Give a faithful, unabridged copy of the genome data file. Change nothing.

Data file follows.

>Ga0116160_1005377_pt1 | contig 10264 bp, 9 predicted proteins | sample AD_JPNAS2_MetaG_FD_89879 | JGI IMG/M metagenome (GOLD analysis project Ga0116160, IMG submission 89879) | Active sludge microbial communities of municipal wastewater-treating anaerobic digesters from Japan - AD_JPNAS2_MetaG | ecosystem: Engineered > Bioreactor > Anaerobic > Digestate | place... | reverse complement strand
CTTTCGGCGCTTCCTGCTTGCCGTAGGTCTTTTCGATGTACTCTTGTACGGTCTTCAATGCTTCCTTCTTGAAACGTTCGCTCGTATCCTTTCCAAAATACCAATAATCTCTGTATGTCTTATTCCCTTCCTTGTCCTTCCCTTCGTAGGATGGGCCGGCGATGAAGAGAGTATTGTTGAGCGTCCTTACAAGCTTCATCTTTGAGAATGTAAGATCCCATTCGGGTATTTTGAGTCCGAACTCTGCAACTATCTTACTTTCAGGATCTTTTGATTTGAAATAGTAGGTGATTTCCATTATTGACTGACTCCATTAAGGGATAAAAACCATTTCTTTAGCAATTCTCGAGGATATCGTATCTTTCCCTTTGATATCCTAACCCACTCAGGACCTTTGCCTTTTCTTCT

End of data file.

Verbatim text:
>Ga0116160_1005377_pt1 | contig 10264 bp, 9 predicted proteins | sample AD_JPNAS2_MetaG_FD_89879 | JGI IMG/M metagenome (GOLD analysis project Ga0116160, IMG submission 89879) | Active sludge microbial communities of municipal wastewater-treating anaerobic digesters from Japan - AD_JPNAS2_MetaG | ecosystem: Engineered > Bioreactor > Anaerobic > Digestate | place... | reverse complement strand
CTTTCGGCGCTTCCTGCTTGCCGTAGGTCTTTTCGATGTACTCTTGTACGGTCTTCAATGCTTCCTTCTTGAAACGTTCGCTCGTATCCTTTCCAAAATACCAATAATCTCTGTATGTCTTATTCCCTTCCTTGTCCTTCCCTTCGTAGGATGGGCCGGCGATGAAGAGAGTATTGTTGAGCGTCCTTACAAGCTTCATCTTTGAGAATGTAAGATCCCATTCGGGTATTTTGAGTCCGAACTCTGCAACTATCTTACTTTCAGGATCTTTTGATTTGAAATAGTAGGTGATTTCCATTATTGACTGACTCCATTAAGGGATAAAAACCATTTCTTTAGCAATTCTCGAGGATATCGTATCTTTCCCTTTGATATCCTAACCCACTCAGGACCTTTGCCTTTTCTTCT